Check-in Station: Hajime no Ippo ch398 – 900+ (Going the distance)
Hajime no Ippo isn’t what I’d call one of my core series. For me, a core series is one that got you started on anime or heavily influenced your tastes and expectations of what the medium had to offer. Dragonball Z for example is a core series because it is the genesis of my obsession with anime. Trigun is a core series because it raised my expectations early on as to what a good hearfelt, intense story could bring. The same applies to Cowboy Bebop. The difference now is that Hajime no Ippo has come along far too late in my anime viewing life for me to put it in that coveted spot. But I’m sure if I had gotten a chance to read the manga ten or twelve years ago, it would have been one of the most influential things I’ve ever watched.
For this post, I’ll be mostly referring to Hajime no Ippo in its original manga form. The series manga-ka, George Morikawa has done something outstanding by constructing a story that’s intense, entertaining, funny and rather endearing. All while keeping this just short of being too heavy handed. The story focuses almost exclusively on boxing, but manages to mix things in nicely with that main ingredient. It takes the many standard shounen tropes and seemlessly weaves them into the narrative. The boxers and trainers all have hopes and dreams. And while they mostly fight at different levels for these things you can feel their struggle in the narrative and the through the amazing artwork. All these boxers, all these dreams and there’s still some much needed ground to cover.
Makunochi Ippo – the somewhat titular character. He’s as basic and simple as they come. And his style reflects that. In the ring, he’s a borish infighter type that uses his ridiculous power (for his weight class) to win matches. Together with his trainer, Genji Kamogawa, they make the perfect team. Kamogawa has instilled his traits, his goals, his mentality into Ippo completely; and Ippo has accepted those things just as completely without a second thought. Ultimate trust and determination is what Ippo and his trainer share and represent.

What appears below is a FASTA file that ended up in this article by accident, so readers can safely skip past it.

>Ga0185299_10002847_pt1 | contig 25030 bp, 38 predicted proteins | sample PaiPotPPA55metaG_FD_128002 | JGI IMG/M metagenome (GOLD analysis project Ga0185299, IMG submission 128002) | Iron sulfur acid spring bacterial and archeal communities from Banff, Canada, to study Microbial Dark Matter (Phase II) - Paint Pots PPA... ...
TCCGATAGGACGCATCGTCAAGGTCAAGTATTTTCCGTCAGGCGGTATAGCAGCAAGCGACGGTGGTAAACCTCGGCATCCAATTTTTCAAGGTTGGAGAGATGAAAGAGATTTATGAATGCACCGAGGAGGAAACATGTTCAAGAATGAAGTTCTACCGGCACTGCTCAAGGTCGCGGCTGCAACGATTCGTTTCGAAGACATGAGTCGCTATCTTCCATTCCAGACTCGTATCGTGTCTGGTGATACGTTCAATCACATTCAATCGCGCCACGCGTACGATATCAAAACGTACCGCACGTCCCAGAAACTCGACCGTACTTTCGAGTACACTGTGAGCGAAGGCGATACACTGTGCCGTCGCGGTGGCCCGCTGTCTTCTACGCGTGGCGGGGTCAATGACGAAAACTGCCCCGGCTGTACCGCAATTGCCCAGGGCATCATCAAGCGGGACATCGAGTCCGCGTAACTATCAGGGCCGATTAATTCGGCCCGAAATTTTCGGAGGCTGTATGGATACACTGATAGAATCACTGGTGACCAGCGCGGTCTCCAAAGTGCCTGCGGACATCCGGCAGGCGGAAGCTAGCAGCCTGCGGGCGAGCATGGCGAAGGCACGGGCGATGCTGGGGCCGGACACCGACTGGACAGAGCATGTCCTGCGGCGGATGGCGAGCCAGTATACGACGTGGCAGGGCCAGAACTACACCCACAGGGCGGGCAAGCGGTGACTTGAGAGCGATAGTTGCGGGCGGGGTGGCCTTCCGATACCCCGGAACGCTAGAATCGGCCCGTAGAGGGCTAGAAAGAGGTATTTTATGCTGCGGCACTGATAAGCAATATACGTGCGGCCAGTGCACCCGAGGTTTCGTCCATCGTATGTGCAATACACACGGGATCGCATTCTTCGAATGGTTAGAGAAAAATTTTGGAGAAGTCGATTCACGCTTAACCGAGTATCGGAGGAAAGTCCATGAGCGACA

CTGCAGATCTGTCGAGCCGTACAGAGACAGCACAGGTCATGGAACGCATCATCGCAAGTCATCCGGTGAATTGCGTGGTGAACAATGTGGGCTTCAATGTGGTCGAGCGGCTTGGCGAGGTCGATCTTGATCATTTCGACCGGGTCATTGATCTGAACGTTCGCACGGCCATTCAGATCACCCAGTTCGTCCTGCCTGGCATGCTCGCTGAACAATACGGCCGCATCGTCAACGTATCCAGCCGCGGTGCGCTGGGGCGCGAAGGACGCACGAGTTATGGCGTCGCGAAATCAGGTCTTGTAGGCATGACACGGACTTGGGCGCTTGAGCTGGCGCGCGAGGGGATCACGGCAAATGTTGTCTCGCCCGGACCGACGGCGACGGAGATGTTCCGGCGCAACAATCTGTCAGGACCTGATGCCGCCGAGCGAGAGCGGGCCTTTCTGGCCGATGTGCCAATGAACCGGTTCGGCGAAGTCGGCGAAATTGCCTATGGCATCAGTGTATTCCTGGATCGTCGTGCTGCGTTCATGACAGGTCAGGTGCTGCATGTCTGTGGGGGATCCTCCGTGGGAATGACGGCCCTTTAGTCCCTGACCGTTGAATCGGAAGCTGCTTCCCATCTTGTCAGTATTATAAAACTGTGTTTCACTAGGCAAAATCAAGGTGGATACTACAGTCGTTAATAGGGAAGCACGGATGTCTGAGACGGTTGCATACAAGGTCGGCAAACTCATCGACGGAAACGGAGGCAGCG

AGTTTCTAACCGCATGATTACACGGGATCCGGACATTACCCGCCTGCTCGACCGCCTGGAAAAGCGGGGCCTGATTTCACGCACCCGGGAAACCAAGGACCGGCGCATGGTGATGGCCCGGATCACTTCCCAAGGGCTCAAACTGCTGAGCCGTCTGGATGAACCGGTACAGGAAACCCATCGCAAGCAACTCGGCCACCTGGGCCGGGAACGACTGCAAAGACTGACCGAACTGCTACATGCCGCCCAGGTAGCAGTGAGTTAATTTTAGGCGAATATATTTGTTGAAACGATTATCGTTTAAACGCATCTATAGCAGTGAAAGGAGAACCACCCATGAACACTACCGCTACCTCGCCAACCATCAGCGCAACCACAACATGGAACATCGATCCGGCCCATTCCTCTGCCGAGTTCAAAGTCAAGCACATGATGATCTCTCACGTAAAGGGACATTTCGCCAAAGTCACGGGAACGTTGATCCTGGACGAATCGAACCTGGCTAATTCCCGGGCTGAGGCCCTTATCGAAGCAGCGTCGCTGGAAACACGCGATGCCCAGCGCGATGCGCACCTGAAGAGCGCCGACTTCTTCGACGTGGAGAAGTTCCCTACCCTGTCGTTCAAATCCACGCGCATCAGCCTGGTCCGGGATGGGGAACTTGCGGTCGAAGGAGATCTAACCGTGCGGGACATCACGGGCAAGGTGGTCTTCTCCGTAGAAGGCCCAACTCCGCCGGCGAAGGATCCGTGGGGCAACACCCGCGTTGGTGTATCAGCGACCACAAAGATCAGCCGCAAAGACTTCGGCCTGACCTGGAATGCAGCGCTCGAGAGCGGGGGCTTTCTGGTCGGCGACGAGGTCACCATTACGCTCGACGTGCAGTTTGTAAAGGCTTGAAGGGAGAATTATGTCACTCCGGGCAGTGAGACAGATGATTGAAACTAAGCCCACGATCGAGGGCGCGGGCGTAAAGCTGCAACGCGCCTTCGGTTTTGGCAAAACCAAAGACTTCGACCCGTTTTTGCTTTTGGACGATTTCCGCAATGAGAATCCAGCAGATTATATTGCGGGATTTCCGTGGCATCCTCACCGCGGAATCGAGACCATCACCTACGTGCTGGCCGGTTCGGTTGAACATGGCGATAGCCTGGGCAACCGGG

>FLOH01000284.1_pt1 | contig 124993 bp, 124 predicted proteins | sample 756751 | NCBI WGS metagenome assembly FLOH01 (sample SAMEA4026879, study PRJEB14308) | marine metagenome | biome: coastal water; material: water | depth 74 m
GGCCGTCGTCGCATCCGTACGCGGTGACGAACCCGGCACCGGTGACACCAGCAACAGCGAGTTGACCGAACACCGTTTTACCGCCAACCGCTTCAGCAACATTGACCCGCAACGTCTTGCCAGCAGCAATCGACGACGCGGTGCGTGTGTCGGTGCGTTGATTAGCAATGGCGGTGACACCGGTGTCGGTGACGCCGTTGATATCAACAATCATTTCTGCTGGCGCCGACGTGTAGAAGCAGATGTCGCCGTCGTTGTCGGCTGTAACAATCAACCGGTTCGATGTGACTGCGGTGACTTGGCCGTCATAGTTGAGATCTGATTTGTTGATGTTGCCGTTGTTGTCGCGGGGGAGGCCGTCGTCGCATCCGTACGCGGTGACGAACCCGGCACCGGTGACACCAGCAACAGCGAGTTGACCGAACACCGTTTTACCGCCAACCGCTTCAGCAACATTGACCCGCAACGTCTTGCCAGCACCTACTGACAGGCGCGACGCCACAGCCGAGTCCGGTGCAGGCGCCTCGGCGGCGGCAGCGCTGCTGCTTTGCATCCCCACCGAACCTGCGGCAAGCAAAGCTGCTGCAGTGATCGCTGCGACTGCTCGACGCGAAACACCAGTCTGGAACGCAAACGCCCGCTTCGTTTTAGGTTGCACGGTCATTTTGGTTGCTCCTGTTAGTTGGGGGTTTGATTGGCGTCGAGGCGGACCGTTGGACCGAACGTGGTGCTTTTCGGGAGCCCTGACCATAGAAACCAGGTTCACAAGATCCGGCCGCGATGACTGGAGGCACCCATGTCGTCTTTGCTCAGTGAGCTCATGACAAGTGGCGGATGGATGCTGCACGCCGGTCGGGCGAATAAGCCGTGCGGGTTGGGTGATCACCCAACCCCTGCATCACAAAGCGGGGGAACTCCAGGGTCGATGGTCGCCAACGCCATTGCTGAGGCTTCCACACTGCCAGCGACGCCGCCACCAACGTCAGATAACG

Outside of boxing, Ippo is damn near hopeless. He’s not completely socially inept. On the docks and on his mother’s boat is where he’s most naturally at home outside of the boxing ring. He’s a tireless and hardworking momma’s boy and for that reason it makes it hard not to like him. And he’s every good kid’s dream. Going from being a complete pushover, constantly picked on by bullies, to being one of the strongest men in Japan. All while never laying a finger on those who tormented him in school. Then again, being the Japanese featherweight champion will win you your share of allies.
If anything annoys me about Ippo, it would be that when it comes to the person he most obviously loves, he neglects her. Kumi is the sister of one of his stronger rivals, but they came together beautifully… as friends. Over nine hundred chapters into the series they don’t seem to be any closer to becoming a couple. It’s rather ridiculous actually. Luffy may find One Piece in that amount of time. That being said I’ve never hated him for that even though I find it to me one of the more personally annoying and despicable traits I can find in a character. I just want to punch him in the head and tell him to keep going and don’t forget her along the way. I’ve almost never rooted against him in a match and I’m not gonna root against him being with the woman of dreams. Ippo’s slow, but he’s strong. He’ll get her eventually. Or maybe I should say she’ll get him eventually. Yeah. It’s that bad.
Ichiro Miyata – without a doubt Ippo’s rival. A skilled outboxer and counter puncher with incredible skills. He’s spent much of his life trying to be like his father. When Ippo was discovered by Takamura he was tested by the gyms protege. The similarly aged Miyata. Their spars ended with a record of one and one. Miyata decided to leave the gym and planned to settle their score in the ring as professionals. To much the chagrin of every reader who loves this series, the two have yet to meet in the ring since then. Another of Ippo’s rivals, the Naniwa Tiger, Takeshi Sendo has stated that the two may not be fated to meet in the ring. As they seem to getting farther and farther apart.